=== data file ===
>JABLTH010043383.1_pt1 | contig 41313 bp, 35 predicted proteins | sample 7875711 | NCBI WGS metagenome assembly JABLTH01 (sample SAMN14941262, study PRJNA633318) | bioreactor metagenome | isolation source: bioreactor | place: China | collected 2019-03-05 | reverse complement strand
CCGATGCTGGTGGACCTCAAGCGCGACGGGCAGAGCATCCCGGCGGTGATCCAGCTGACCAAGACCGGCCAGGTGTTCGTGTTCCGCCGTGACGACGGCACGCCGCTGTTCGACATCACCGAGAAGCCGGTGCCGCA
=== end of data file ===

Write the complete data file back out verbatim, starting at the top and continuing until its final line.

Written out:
>JABLTH010043383.1_pt1 | contig 41313 bp, 35 predicted proteins | sample 7875711 | NCBI WGS metagenome assembly JABLTH01 (sample SAMN14941262, study PRJNA633318) | bioreactor metagenome | isolation source: bioreactor | place: China | collected 2019-03-05 | reverse complement strand
CCGATGCTGGTGGACCTCAAGCGCGACGGGCAGAGCATCCCGGCGGTGATCCAGCTGACCAAGACCGGCCAGGTGTTCGTGTTCCGCCGTGACGACGGCACGCCGCTGTTCGACATCACCGAGAAGCCGGTGCCGCA